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The guided-missile destroyer USS Cole (DDG 67) received an unusual assignment while at sea July 15, to help monitor migrating whales.
The Cole was helping to support a Atlantic Behavioral Response Study (BRS) project designed to understand the effects sonar has on marine mammal behavior.
The crew of the Cole assisted while two separate pods of beaked and pilot whales were tracked off the Virginia Capes during a BRS Controlled Exposure Experiment (CEE) under the guidance of Navy personnel from U.S. Fleet Forces (USFF) Command and contracted scientists.
“This experiment in particular was a huge success due to the Cole,” said Ron Filipowicz, an environmental policy specialist at USFF. “The level of support and coordination was the best we've ever had.”
The Cole’s support for the project entailed use of active sonar at a specific time and location so that the researchers could monitor the reaction of the marine species.
“It's not an easy thing for a ship to do, and the Cole supported us tremendously,” said Filipowicz.
“We were excited to have this unique opportunity and help contribute to the gathering of marine species data that will be of significant value to the Navy, National Marine Fisheries Service and other stakeholders,” said Cmdr. Ted Pledger, the ship’s commanding officer.
The study occurs as often as the schedule of Navy vessels and the migratory patterns of specific marine mammals allow.
“We started conducting CEEs in 2017 but had been deploying satellite tags on beaked whales and pilot whales at that location going back several more years,” said Joel Bell, a senior marine resources specialist at Naval Facilities Engineering Command (NAVFAC) Atlantic. “That gave us a very large baseline data set for comparison.”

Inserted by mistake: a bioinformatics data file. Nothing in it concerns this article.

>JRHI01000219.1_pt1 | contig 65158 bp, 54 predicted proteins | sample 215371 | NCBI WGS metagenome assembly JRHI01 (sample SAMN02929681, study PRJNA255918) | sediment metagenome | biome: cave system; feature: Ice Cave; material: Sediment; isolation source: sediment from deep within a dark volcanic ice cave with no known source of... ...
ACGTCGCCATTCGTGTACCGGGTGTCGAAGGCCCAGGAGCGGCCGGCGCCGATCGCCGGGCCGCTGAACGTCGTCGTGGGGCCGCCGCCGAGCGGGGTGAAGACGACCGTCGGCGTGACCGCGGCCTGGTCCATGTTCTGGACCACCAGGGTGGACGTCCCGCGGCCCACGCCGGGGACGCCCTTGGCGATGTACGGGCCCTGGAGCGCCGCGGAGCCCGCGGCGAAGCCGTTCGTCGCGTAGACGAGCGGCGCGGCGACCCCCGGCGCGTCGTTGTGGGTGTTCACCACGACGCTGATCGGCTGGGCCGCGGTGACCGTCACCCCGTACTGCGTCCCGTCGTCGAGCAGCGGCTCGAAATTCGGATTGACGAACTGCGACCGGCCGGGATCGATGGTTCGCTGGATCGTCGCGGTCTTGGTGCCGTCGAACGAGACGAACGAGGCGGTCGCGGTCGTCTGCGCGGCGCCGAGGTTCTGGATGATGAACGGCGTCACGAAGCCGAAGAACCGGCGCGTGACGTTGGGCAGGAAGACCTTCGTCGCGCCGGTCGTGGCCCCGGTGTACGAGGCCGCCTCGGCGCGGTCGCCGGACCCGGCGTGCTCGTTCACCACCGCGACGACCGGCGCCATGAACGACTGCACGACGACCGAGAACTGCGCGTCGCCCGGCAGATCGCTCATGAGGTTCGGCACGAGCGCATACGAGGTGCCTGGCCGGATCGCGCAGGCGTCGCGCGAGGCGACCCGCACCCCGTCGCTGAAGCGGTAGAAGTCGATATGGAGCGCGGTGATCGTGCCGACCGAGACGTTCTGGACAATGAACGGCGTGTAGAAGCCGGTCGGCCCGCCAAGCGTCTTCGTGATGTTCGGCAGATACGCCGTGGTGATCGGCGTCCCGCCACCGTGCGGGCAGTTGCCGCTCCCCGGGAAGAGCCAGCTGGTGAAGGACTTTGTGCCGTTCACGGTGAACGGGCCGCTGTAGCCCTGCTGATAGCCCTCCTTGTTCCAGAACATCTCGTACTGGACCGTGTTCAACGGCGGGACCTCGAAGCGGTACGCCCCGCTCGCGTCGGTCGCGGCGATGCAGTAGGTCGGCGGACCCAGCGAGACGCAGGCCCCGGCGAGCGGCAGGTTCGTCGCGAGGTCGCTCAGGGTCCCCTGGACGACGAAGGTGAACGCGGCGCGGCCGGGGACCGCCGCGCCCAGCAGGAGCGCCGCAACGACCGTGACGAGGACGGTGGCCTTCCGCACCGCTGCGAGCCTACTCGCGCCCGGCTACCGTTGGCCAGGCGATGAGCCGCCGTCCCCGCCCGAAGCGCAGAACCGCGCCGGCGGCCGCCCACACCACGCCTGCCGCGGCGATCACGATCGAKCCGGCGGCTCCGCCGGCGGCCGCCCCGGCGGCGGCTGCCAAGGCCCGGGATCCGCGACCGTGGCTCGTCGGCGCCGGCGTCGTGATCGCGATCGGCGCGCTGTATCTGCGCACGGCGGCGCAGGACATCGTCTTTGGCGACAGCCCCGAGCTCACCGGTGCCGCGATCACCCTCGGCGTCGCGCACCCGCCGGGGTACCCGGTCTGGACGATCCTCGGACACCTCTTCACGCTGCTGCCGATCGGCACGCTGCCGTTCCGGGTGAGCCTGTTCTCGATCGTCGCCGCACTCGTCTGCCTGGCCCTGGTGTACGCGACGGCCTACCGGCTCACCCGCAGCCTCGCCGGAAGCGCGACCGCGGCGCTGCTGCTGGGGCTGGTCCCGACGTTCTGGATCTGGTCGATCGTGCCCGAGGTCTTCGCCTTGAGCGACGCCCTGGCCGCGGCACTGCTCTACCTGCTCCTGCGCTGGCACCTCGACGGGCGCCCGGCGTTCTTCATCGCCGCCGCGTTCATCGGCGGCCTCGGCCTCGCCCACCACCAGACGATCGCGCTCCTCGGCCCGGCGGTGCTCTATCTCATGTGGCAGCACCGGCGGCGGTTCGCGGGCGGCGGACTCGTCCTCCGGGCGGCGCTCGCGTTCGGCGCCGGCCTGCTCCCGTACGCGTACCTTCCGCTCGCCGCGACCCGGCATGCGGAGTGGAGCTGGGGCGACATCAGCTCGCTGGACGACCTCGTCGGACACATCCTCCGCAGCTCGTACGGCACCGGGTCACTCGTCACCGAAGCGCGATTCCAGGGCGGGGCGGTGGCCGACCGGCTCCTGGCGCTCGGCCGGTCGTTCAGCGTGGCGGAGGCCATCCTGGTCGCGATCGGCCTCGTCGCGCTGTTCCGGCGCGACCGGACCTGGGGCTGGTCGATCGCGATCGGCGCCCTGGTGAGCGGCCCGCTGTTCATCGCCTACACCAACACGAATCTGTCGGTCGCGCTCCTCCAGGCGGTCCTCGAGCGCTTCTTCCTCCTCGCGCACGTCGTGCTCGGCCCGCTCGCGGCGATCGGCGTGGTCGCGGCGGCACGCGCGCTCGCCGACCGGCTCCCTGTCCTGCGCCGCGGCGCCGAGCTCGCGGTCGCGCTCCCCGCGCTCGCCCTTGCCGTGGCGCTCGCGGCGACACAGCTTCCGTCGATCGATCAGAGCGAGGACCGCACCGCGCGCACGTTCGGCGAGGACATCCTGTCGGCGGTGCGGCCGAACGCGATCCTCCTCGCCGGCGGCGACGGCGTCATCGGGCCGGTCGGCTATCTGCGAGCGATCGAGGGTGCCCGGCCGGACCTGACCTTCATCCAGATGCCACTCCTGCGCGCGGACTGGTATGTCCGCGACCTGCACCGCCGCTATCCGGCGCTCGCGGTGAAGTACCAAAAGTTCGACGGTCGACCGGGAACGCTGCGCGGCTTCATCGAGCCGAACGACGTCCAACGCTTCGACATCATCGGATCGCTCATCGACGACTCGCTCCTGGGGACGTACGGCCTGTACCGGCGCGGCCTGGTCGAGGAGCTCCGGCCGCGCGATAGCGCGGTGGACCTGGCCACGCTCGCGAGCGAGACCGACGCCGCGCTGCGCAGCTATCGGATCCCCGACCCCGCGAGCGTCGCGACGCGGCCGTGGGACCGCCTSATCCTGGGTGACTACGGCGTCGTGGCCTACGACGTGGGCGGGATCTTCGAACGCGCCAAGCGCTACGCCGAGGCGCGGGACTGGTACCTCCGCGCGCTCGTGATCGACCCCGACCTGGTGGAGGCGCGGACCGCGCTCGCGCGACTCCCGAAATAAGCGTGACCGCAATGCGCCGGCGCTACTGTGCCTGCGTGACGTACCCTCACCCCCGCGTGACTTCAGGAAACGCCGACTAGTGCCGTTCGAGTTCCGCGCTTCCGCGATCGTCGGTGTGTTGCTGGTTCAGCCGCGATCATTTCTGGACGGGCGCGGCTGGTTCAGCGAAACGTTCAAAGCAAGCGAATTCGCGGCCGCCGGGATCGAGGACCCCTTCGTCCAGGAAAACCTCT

“The behavioral response study gives the Navy a chance to participate in science data collection in a meaningful way,” said Filipowicz. “By using the best available science, we can move forward with our environmental impact studies and work out the best way that the Navy should mitigate while conducting our activities, and how we can contribute to not harming the environment in the most effective way possible.”
Bell said it is not easy to tag the animals. “They may only break the surface 3-5 times for a few seconds each time before diving and not coming up for another 30-60 minutes,” he said.
The tags record information from the mammal as well as the acoustic information from the Navy ship that is transmitting the active sonar,” said Filipowicz. “That information is recorded from retrieved tags or is sent up to a satellite which is then transmitted back to a receiver that the scientific team has to record the data.”
“There are protocols in place for aiding with the safety of the tagging vessels and personnel as well as the mammals, ensuring they are not disturbed in a harmful way,” said Filipowicz.
All of the data collected is shared with the National Marine Fisheries Service and other scientific organizations of interest.
“Our scientific data is freely available to any scientific organization and we publish it specifically for use in our environmental permits.” said Filipowicz. “The National Fisheries Service, as a cooperating agency has a hand with our environmental impact studies and they issue our permits to us. So, whatever science we use they use and vice versa.”
The Atlantic BRS project is funded by USFF and managed by NAVFAC Atlantic, under the U.S. Navy's Marine Species Monitoring Program. The Marine Species Monitoring Program was established to support environmental compliance for training and testing activities under the Marine Mammal Protection Act and Endangered Species Act.